“Basketball is easy for Kasey,” says Jeff Simmons, Hill’s guardian. “It’s everything else that he’s learned to balance and be better at that’s made him what he is today.”
Frazier’s upbringing was very different. He’s close to his dad and he has two mother figures in Winifred, his biological mom, and Vanessa, his stepmom. The oldest of six children, Frazier has been a role model for his younger siblings and says he’s felt guilty — and homesick — since he started boarding at Montverde.
“He misses that kind of attention and being a part of their development,” Frazier’s father says, adding with a laugh, “and I’m sure he misses the food.”
Frazier’s teammates have eased the transition, he says, and this season he should be able to focus on what he does best: shoot. Hill, for one, has been impressed by his new teammate during their lunchtime shoot-arounds.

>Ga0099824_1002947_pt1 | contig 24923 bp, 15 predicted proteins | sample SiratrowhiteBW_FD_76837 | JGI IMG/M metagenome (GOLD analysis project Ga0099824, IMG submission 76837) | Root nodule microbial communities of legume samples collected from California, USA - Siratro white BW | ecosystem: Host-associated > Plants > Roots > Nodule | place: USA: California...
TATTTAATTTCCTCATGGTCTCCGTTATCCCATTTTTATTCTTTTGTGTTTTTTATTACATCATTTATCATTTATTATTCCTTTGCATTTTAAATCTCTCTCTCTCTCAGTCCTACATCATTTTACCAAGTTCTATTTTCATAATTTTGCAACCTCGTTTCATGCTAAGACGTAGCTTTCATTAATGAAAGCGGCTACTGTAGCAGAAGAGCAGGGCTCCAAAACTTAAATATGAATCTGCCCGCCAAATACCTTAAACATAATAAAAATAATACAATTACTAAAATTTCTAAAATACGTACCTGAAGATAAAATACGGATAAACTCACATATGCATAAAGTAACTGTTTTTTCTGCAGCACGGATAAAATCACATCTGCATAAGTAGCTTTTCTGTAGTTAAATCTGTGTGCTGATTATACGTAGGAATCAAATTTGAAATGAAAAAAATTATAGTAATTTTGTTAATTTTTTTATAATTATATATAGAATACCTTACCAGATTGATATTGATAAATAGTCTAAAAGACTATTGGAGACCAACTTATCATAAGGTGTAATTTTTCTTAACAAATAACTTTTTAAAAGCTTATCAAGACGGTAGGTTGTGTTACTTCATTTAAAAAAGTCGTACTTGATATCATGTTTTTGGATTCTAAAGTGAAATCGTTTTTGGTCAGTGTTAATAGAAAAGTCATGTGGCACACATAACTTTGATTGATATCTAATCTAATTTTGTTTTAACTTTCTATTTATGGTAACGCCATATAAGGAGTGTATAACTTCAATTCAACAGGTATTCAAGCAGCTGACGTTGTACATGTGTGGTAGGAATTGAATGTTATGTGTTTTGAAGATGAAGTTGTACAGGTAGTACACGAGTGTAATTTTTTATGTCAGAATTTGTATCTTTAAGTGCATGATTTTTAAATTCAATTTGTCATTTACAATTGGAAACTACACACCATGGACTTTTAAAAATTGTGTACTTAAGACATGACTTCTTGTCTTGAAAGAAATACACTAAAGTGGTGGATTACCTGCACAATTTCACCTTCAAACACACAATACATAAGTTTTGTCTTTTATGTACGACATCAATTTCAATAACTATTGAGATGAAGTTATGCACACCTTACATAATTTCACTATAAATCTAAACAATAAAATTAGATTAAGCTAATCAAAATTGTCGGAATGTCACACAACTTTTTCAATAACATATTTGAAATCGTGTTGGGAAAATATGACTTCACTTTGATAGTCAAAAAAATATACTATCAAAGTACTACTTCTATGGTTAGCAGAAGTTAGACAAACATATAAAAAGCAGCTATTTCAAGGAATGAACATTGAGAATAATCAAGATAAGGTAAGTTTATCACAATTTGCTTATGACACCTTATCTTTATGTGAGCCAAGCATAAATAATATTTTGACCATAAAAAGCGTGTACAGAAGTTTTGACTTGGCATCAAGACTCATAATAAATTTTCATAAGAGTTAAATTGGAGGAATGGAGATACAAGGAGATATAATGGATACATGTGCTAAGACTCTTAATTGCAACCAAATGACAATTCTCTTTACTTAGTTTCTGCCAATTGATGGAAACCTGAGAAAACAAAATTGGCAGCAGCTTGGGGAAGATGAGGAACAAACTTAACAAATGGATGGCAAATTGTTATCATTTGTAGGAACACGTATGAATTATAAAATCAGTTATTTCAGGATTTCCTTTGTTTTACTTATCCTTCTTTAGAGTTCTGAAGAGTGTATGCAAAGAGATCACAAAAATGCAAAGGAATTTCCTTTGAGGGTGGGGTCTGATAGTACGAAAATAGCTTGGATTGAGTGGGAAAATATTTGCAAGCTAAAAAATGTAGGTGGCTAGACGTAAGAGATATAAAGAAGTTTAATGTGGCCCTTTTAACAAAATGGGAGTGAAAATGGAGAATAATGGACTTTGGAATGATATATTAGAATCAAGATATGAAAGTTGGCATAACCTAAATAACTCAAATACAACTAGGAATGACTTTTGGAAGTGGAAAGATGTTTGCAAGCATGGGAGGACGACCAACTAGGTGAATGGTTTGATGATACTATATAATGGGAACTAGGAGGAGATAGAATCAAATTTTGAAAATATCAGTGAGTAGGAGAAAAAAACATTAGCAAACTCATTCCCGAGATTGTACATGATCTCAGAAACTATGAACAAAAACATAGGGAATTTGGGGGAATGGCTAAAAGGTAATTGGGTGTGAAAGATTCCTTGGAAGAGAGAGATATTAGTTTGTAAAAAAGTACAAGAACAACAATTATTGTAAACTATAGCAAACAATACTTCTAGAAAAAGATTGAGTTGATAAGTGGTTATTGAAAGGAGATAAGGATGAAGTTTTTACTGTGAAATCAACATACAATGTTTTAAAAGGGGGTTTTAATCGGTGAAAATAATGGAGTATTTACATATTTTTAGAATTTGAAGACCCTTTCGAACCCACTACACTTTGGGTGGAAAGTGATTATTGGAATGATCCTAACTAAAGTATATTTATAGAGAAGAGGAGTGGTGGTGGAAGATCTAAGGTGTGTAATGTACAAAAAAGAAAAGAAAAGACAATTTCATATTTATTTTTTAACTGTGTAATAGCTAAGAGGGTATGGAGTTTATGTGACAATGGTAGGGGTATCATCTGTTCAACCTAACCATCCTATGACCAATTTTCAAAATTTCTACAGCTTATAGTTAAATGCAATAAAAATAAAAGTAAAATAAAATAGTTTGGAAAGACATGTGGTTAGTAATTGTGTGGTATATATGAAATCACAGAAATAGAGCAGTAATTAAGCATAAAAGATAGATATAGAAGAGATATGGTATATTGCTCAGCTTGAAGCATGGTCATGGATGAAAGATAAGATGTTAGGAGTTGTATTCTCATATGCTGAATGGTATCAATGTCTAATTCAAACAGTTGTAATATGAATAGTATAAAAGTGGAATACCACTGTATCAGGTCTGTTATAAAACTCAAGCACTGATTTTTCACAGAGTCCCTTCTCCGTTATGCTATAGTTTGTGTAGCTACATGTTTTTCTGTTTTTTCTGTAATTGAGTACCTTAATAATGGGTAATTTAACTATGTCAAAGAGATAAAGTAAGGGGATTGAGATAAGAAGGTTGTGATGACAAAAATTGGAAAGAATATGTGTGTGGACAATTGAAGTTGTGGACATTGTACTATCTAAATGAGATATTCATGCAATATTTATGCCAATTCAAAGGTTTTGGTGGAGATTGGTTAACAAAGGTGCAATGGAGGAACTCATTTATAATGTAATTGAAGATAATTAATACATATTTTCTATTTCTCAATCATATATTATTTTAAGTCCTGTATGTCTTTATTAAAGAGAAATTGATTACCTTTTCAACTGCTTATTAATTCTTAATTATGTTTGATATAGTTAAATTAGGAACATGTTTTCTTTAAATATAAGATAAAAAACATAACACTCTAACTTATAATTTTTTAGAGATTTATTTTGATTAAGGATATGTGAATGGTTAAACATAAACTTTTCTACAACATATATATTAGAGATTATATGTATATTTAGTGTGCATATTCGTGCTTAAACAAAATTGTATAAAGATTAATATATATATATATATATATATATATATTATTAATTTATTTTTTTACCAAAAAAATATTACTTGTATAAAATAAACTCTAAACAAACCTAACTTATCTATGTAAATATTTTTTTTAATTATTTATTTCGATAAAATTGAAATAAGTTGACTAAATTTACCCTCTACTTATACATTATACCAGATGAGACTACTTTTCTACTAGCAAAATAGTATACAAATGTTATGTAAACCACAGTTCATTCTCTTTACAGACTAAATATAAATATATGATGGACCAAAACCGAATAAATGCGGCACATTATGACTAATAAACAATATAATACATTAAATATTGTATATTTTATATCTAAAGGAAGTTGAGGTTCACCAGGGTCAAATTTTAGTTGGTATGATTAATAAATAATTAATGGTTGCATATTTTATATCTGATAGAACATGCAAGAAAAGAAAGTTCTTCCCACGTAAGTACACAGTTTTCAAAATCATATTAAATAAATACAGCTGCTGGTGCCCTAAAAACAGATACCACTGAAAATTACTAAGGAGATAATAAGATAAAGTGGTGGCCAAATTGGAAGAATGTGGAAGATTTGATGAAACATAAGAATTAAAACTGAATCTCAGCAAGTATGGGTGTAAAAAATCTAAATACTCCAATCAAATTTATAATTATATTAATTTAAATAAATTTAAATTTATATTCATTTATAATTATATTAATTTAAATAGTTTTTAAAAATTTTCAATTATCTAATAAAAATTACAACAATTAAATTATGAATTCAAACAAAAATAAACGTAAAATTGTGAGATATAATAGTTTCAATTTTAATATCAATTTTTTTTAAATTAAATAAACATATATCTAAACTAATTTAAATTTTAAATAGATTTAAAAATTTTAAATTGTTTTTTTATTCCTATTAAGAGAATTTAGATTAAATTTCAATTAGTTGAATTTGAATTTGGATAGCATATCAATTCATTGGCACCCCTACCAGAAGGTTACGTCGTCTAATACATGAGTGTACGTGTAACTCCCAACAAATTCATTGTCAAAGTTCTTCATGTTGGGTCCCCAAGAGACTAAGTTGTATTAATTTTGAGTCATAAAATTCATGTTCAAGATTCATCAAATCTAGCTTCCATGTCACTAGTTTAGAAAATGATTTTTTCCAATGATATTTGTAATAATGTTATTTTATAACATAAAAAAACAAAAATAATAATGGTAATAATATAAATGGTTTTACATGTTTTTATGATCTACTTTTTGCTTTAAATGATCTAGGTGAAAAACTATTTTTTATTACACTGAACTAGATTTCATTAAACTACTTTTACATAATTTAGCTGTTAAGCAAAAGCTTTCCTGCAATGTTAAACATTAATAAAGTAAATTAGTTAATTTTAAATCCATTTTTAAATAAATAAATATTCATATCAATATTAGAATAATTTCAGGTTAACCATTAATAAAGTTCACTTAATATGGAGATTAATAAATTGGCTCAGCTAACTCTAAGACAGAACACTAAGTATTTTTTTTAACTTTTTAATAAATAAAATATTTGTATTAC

“He literally goes in and makes like 17-of-20 from mid-range and 3’s. He’s like a mini Ray Allen,” Hill says of Frazier, whose favorite player happens to be the Boston Celtics shooting guard.
Hill didn’t have that kind of shooter in the backcourt last year. While the team was successful, finishing No. 33 in the POWERADE FAB 50, Hill feels like he didn’t really get to play his style — up-tempo and getting out in transition.
That should change this season with Kevin Boyle at the helm. Boyle is a three-time national coach of the year who built St. Patrick (Elizabeth, N.J.) into a national powerhouse. He’s also coached dozens of players who went on to star at Division I colleges and even some who made it to the NBA, including Samuel Dalembert, Al Harrington and the No. 1 pick in the 2011 draft, Kyrie Irving.